Use compiler-specific functions in Nim

C compilers, like GCC, provide various "builtin" compiler-specific extensions (functions). Sure, using them may be looked down upon, but sometimes they can give you access to hardware-optimized operations that significantly boost performance. You can always provide a slower fallback.

Let's take as an example the operation "find how many bytes a number would take up". I needed this to implement a function that returns a random number in a specific range, using an entropy source that just gives bytes, such as /dev/urandom.

proc byteSizeFallback(n: uint64): int =
  ## Returns the smallest number `b` that `256^b <= n`
  var n = n
  while true:
    inc result
    n = n shr 8
    # byteSizeFallback(0) == 1
    if n == 0:

GCC provides a function __builtin_clz:

Returns the number of leading 0-bits in x, starting at the most significant bit position. If x is 0, the result is undefined.

For example, the number 00011001 (when talking in 8-bit context) has 3 leading 0-bits, so it takes up 8-3 == 5 bits. Let's use __builtin_clzll to do the same thing for a 64 bit number, then just use the "bit size" to get the "byte size".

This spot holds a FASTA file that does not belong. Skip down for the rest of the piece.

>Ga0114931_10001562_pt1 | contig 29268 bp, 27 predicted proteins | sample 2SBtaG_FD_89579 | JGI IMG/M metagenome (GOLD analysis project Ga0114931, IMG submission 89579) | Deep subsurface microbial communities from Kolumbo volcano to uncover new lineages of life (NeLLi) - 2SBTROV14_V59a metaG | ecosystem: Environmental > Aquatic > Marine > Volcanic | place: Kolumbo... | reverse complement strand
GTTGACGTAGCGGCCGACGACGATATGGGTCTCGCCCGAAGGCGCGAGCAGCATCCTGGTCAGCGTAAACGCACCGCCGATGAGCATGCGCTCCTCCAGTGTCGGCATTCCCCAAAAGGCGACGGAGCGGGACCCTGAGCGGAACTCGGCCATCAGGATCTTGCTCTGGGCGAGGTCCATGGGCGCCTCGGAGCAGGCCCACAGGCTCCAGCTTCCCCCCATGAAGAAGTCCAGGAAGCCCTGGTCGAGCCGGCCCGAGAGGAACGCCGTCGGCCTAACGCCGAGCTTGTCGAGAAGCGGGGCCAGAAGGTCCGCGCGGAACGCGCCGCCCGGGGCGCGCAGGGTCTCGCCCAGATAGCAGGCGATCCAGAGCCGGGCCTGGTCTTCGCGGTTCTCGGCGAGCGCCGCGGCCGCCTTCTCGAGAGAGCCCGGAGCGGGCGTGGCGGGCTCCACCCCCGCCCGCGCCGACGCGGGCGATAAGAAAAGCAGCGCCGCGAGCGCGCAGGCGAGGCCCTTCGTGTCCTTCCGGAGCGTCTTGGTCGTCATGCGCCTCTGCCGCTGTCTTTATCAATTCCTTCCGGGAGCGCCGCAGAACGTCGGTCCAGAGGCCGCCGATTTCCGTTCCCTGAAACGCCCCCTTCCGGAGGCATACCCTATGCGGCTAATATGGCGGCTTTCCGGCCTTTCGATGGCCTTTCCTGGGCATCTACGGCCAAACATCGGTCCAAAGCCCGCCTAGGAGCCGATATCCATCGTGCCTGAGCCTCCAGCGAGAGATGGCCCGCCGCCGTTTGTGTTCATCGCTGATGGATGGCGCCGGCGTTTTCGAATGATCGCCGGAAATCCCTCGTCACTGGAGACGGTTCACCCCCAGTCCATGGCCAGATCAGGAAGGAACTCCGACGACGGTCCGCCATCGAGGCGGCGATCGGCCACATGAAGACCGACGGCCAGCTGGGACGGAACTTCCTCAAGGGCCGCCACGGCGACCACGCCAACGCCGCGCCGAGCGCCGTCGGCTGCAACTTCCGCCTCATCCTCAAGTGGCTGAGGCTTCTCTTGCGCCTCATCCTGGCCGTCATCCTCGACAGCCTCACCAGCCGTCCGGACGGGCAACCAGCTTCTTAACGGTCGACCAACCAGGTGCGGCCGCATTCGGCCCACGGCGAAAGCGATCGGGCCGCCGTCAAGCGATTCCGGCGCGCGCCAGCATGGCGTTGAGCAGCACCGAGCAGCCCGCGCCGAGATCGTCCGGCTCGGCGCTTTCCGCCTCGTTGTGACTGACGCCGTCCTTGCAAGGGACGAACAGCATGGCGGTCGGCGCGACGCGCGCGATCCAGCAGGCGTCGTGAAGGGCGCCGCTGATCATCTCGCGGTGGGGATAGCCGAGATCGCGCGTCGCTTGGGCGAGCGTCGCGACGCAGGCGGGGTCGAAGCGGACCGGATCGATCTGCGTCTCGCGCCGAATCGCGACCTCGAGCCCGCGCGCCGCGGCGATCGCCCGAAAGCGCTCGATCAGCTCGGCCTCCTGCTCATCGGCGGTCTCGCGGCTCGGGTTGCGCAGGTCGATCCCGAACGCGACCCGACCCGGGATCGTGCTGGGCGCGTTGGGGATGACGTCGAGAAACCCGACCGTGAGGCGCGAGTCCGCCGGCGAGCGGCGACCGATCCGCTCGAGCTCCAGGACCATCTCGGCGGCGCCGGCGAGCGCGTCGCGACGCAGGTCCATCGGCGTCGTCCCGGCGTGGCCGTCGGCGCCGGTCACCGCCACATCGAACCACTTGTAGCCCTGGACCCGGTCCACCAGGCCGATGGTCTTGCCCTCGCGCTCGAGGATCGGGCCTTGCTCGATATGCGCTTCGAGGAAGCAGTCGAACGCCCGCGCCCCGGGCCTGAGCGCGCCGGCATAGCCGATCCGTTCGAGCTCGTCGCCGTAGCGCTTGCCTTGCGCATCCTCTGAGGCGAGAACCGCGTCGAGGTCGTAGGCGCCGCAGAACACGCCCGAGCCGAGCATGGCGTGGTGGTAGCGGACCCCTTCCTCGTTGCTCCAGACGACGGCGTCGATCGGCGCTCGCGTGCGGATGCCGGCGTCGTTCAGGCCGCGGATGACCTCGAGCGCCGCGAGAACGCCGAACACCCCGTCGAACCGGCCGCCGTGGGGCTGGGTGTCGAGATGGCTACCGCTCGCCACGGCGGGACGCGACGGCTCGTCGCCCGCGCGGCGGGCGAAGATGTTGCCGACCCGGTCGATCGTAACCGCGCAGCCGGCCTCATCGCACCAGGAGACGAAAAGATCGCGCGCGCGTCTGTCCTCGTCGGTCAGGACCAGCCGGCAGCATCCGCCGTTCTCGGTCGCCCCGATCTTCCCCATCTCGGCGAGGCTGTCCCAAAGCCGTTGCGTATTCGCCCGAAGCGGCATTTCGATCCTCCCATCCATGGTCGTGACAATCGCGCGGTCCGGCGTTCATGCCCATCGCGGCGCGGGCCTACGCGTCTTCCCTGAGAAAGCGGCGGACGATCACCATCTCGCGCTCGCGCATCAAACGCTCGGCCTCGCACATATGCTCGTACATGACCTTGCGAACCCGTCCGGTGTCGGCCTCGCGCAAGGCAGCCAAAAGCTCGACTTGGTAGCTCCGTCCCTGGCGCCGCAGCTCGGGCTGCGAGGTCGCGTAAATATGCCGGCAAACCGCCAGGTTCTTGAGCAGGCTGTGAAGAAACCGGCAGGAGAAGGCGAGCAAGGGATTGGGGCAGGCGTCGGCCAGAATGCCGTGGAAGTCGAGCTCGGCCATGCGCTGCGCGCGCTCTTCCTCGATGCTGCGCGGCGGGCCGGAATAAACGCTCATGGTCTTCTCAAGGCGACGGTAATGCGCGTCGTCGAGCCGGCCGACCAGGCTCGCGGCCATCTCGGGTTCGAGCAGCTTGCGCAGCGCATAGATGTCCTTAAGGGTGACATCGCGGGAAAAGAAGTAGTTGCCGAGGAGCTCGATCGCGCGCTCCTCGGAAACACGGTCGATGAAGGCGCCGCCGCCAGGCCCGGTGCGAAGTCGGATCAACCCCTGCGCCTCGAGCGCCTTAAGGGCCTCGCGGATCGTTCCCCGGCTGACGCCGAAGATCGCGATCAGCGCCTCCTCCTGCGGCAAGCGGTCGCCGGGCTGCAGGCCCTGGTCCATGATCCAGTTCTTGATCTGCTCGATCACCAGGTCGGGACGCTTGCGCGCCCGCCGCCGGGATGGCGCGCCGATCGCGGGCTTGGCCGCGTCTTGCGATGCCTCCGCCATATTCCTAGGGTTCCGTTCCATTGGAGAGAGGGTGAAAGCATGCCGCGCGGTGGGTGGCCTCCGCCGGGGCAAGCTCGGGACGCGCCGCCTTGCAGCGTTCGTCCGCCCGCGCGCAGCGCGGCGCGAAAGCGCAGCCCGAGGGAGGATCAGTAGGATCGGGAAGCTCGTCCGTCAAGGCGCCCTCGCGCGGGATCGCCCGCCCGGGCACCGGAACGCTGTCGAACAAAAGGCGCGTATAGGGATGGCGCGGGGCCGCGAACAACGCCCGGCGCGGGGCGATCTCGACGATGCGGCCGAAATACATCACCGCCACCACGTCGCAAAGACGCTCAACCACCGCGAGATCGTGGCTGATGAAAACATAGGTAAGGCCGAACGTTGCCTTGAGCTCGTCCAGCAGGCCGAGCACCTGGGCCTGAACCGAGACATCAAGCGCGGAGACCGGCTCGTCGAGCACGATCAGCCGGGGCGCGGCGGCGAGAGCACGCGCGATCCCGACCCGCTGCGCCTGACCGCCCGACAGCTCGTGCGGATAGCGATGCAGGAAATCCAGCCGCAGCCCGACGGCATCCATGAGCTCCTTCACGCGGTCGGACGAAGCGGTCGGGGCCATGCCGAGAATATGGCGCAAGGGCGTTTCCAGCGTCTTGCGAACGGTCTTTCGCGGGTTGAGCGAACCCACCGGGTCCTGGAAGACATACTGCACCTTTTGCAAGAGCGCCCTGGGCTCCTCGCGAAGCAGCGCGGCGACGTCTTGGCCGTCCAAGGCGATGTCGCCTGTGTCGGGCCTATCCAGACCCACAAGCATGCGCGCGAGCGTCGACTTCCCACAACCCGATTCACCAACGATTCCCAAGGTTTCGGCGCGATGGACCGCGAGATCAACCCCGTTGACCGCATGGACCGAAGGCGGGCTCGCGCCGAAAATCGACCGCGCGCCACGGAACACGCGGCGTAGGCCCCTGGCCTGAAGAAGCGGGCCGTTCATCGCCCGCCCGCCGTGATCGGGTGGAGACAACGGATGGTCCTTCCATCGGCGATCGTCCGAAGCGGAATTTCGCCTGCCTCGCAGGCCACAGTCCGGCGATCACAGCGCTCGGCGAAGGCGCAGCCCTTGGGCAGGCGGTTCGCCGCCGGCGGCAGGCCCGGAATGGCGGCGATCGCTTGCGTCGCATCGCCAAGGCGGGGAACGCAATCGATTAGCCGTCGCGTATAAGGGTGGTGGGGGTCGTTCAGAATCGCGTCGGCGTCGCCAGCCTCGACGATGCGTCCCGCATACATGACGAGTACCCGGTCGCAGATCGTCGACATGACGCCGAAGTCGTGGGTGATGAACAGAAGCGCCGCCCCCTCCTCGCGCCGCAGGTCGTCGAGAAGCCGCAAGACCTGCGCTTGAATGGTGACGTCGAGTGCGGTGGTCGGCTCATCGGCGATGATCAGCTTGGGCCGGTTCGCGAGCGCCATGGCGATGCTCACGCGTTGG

when defined(gcc):
  proc gccClz(n: culonglong): cint =
    {.cdecl, importc: "__builtin_clzll".}

  proc bitSize(n: uint): int {.inline.} =
    sizeof(culonglong)*8 - gccClz(n)

  proc byteSize*(n: uint): int {.inline.} =
    (bitSize(n)+7) div 8  # instead of ceil(bitSize(n)/8)

Now let's do this for Visual C, using _BitScanReverse. Credits to this StackOverflow answer.

Untested code:

elif defined(vcc):
  proc vcBitScanReverse(index: var culong, mask: int64): cuchar
    {.cdecl, importc: "_BitScanReverse64".}

  proc bitSize(n: uint): int {.inline.} =
    var result: culong
    if vcBitScanReverse(result, n):
      31 - result
      return 32

  proc byteSize*(n: uint): int {.inline.} =
    (bitSize(n)+7) div 8  # instead of ceil(bitSize(n)/8)

And the fallback...

  proc byteSize*(n: uint): int {.inline.} =

A list of compilers can be found here.

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